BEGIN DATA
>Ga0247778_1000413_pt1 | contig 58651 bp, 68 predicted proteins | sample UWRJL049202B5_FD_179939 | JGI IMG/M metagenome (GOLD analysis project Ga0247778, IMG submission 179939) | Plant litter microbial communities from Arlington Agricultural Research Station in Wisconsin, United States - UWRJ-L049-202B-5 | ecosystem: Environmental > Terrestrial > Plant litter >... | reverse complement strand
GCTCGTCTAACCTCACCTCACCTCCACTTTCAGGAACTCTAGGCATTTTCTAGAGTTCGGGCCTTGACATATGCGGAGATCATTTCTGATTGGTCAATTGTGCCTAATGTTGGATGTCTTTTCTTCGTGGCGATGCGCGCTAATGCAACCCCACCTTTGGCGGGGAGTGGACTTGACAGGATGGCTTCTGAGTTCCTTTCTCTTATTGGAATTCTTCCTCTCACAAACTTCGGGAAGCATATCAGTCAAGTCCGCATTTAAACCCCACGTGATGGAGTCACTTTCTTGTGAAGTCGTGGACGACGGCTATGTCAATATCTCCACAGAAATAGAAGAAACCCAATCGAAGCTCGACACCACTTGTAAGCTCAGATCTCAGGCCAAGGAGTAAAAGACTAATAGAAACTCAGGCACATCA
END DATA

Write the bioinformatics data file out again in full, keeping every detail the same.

>Ga0247778_1000413_pt1 | contig 58651 bp, 68 predicted proteins | sample UWRJL049202B5_FD_179939 | JGI IMG/M metagenome (GOLD analysis project Ga0247778, IMG submission 179939) | Plant litter microbial communities from Arlington Agricultural Research Station in Wisconsin, United States - UWRJ-L049-202B-5 | ecosystem: Environmental > Terrestrial > Plant litter >... | reverse complement strand
GCTCGTCTAACCTCACCTCACCTCCACTTTCAGGAACTCTAGGCATTTTCTAGAGTTCGGGCCTTGACATATGCGGAGATCATTTCTGATTGGTCAATTGTGCCTAATGTTGGATGTCTTTTCTTCGTGGCGATGCGCGCTAATGCAACCCCACCTTTGGCGGGGAGTGGACTTGACAGGATGGCTTCTGAGTTCCTTTCTCTTATTGGAATTCTTCCTCTCACAAACTTCGGGAAGCATATCAGTCAAGTCCGCATTTAAACCCCACGTGATGGAGTCACTTTCTTGTGAAGTCGTGGACGACGGCTATGTCAATATCTCCACAGAAATAGAAGAAACCCAATCGAAGCTCGACACCACTTGTAAGCTCAGATCTCAGGCCAAGGAGTAAAAGACTAATAGAAACTCAGGCACATCA